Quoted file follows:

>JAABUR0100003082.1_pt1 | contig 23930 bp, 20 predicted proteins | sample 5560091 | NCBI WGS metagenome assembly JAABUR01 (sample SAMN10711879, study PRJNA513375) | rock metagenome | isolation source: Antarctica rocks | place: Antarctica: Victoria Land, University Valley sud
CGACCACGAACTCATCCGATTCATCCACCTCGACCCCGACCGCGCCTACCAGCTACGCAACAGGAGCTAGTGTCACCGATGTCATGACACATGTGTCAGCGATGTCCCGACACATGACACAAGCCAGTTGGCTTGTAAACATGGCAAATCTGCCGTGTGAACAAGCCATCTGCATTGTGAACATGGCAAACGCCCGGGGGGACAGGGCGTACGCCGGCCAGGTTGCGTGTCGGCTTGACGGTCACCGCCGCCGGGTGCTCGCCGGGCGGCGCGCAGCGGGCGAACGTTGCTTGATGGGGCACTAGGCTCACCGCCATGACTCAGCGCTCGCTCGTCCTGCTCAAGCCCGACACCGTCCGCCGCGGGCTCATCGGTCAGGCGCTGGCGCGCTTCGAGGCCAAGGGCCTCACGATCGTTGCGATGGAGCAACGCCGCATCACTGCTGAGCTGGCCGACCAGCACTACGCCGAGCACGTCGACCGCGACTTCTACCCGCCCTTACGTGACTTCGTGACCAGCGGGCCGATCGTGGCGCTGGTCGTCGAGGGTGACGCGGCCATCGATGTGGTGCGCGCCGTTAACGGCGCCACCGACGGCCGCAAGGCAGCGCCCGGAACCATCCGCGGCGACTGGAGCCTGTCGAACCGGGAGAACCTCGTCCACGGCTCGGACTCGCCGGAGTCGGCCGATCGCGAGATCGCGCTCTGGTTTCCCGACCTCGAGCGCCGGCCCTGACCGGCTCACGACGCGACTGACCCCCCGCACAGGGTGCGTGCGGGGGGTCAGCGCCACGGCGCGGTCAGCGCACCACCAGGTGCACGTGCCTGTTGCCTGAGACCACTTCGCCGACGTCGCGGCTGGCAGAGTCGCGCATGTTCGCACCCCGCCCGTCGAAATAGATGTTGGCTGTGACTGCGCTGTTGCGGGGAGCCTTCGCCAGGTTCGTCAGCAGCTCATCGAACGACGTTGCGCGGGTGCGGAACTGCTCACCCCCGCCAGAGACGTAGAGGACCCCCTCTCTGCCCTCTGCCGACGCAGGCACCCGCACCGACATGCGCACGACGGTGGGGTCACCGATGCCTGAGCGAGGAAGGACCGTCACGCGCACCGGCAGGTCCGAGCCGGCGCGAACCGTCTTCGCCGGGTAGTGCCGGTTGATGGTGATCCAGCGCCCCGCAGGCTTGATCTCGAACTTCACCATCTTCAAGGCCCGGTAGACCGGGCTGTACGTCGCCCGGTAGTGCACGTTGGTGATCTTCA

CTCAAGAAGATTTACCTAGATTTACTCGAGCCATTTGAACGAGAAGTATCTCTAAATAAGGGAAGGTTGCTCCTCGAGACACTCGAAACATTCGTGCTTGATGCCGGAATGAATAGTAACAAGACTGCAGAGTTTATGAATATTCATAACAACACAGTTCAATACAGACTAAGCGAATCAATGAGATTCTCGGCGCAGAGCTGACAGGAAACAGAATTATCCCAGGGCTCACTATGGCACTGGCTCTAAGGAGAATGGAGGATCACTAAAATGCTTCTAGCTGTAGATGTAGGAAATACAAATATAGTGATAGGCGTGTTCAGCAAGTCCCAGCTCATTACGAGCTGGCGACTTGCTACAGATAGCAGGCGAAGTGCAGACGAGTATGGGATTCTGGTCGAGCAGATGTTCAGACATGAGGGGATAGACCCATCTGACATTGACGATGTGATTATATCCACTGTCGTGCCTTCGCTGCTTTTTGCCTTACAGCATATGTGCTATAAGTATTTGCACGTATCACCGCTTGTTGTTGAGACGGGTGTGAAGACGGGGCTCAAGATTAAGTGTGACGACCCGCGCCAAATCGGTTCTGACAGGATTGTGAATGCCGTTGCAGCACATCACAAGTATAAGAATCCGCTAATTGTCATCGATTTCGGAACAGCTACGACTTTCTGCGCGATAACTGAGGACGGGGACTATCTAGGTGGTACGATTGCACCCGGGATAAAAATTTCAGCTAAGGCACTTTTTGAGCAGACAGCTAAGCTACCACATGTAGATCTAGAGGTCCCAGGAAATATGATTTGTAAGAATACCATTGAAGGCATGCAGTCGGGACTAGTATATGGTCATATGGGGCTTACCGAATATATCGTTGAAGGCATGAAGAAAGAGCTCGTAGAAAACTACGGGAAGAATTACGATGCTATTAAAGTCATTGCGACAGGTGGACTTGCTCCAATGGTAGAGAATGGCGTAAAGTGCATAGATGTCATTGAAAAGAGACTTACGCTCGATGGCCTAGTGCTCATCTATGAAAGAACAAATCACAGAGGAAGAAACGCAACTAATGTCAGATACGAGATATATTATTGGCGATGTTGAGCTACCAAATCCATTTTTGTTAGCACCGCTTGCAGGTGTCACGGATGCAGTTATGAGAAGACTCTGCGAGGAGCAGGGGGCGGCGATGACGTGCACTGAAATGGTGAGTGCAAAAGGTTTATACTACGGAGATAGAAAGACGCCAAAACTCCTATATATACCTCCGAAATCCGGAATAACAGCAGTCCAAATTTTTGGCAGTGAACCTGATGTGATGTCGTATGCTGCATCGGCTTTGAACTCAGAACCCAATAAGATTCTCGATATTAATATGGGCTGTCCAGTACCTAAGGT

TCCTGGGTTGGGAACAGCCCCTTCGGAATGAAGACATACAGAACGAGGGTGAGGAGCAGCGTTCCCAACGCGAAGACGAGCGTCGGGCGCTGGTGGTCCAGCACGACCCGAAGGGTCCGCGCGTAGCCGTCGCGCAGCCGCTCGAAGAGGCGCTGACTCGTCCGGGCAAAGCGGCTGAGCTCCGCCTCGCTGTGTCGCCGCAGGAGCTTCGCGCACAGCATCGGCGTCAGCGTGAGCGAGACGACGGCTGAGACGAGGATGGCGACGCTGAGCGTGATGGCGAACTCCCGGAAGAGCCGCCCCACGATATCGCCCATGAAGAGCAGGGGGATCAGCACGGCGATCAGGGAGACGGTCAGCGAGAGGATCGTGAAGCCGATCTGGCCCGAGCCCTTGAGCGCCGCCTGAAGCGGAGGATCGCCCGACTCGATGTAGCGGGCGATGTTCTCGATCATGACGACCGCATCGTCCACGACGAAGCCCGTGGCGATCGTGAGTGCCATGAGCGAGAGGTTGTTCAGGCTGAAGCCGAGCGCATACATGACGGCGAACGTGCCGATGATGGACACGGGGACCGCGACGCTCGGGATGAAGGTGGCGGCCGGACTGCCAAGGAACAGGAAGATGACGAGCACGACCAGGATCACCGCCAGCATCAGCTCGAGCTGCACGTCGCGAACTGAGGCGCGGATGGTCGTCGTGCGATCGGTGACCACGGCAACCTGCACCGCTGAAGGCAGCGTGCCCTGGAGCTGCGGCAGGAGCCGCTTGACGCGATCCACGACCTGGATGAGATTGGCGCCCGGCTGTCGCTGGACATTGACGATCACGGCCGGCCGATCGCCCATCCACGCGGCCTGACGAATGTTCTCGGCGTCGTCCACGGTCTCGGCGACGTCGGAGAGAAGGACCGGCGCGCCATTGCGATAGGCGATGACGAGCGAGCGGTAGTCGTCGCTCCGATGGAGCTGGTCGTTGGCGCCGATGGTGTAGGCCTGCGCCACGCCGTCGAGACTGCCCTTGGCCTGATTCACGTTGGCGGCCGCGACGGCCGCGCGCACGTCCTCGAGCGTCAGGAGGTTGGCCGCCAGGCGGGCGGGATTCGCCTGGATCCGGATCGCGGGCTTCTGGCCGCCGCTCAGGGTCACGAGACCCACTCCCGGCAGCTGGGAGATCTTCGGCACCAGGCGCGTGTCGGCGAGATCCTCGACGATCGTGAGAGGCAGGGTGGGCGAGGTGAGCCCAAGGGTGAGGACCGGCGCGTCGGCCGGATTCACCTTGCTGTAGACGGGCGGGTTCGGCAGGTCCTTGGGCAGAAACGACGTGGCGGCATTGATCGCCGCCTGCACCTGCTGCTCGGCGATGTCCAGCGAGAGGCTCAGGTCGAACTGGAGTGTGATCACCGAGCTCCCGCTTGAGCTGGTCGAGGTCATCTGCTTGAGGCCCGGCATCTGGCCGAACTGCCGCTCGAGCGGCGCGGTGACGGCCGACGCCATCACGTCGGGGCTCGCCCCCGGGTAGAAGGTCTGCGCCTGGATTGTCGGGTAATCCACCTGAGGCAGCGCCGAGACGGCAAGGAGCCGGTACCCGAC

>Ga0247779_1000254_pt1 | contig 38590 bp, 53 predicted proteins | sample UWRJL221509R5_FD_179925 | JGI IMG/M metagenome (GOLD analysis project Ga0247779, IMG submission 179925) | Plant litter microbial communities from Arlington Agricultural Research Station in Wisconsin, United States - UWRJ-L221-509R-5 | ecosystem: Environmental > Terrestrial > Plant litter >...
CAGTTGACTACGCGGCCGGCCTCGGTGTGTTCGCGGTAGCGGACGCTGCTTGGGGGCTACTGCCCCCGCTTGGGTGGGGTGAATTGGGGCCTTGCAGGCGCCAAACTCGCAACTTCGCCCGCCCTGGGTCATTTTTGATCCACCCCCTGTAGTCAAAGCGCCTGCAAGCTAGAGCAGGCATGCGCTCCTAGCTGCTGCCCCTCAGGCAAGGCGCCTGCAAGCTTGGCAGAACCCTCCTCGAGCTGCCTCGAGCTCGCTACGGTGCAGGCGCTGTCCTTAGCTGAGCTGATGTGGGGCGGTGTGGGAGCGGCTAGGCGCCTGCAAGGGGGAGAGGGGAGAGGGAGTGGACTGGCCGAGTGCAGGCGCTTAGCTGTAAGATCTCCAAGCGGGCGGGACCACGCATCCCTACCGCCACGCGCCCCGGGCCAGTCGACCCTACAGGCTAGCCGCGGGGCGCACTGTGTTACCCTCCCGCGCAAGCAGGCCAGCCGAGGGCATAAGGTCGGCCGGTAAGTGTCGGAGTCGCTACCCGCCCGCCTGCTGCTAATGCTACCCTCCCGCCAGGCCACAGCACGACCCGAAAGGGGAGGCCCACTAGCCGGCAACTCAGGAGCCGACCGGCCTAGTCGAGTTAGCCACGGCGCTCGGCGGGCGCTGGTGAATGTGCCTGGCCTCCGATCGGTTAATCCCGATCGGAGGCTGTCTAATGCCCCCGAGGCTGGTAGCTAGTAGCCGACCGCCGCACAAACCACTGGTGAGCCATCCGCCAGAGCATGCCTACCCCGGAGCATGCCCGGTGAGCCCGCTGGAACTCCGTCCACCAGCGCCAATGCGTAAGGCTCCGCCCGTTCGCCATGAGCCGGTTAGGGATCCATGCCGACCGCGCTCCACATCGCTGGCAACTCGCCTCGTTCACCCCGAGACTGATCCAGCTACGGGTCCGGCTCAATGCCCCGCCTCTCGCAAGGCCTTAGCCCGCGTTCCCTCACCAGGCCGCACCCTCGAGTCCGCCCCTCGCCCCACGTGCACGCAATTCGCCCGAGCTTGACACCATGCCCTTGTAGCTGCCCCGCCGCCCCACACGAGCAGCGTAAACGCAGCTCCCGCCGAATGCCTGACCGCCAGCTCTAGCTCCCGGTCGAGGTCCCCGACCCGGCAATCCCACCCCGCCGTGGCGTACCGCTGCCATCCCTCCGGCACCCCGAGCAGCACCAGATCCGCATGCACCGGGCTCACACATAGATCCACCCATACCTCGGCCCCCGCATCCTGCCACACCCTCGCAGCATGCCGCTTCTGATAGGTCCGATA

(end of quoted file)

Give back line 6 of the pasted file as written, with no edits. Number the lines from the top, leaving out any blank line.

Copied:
CAGTTGACTACGCGGCCGGCCTCGGTGTGTTCGCGGTAGCGGACGCTGCTTGGGGGCTACTGCCCCCGCTTGGGTGGGGTGAATTGGGGCCTTGCAGGCGCCAAACTCGCAACTTCGCCCGCCCTGGGTCATTTTTGATCCACCCCCTGTAGTCAAAGCGCCTGCAAGCTAGAGCAGGCATGCGCTCCTAGCTGCTGCCCCTCAGGCAAGGCGCCTGCAAGCTTGGCAGAACCCTCCTCGAGCTGCCTCGAGCTCGCTACGGTGCAGGCGCTGTCCTTAGCTGAGCTGATGTGGGGCGGTGTGGGAGCGGCTAGGCGCCTGCAAGGGGGAGAGGGGAGAGGGAGTGGACTGGCCGAGTGCAGGCGCTTAGCTGTAAGATCTCCAAGCGGGCGGGACCACGCATCCCTACCGCCACGCGCCCCGGGCCAGTCGACCCTACAGGCTAGCCGCGGGGCGCACTGTGTTACCCTCCCGCGCAAGCAGGCCAGCCGAGGGCATAAGGTCGGCCGGTAAGTGTCGGAGTCGCTACCCGCCCGCCTGCTGCTAATGCTACCCTCCCGCCAGGCCACAGCACGACCCGAAAGGGGAGGCCCACTAGCCGGCAACTCAGGAGCCGACCGGCCTAGTCGAGTTAGCCACGGCGCTCGGCGGGCGCTGGTGAATGTGCCTGGCCTCCGATCGGTTAATCCCGATCGGAGGCTGTCTAATGCCCCCGAGGCTGGTAGCTAGTAGCCGACCGCCGCACAAACCACTGGTGAGCCATCCGCCAGAGCATGCCTACCCCGGAGCATGCCCGGTGAGCCCGCTGGAACTCCGTCCACCAGCGCCAATGCGTAAGGCTCCGCCCGTTCGCCATGAGCCGGTTAGGGATCCATGCCGACCGCGCTCCACATCGCTGGCAACTCGCCTCGTTCACCCCGAGACTGATCCAGCTACGGGTCCGGCTCAATGCCCCGCCTCTCGCAAGGCCTTAGCCCGCGTTCCCTCACCAGGCCGCACCCTCGAGTCCGCCCCTCGCCCCACGTGCACGCAATTCGCCCGAGCTTGACACCATGCCCTTGTAGCTGCCCCGCCGCCCCACACGAGCAGCGTAAACGCAGCTCCCGCCGAATGCCTGACCGCCAGCTCTAGCTCCCGGTCGAGGTCCCCGACCCGGCAATCCCACCCCGCCGTGGCGTACCGCTGCCATCCCTCCGGCACCCCGAGCAGCACCAGATCCGCATGCACCGGGCTCACACATAGATCCACCCATACCTCGGCCCCCGCATCCTGCCACACCCTCGCAGCATGCCGCTTCTGATAGGTCCGATA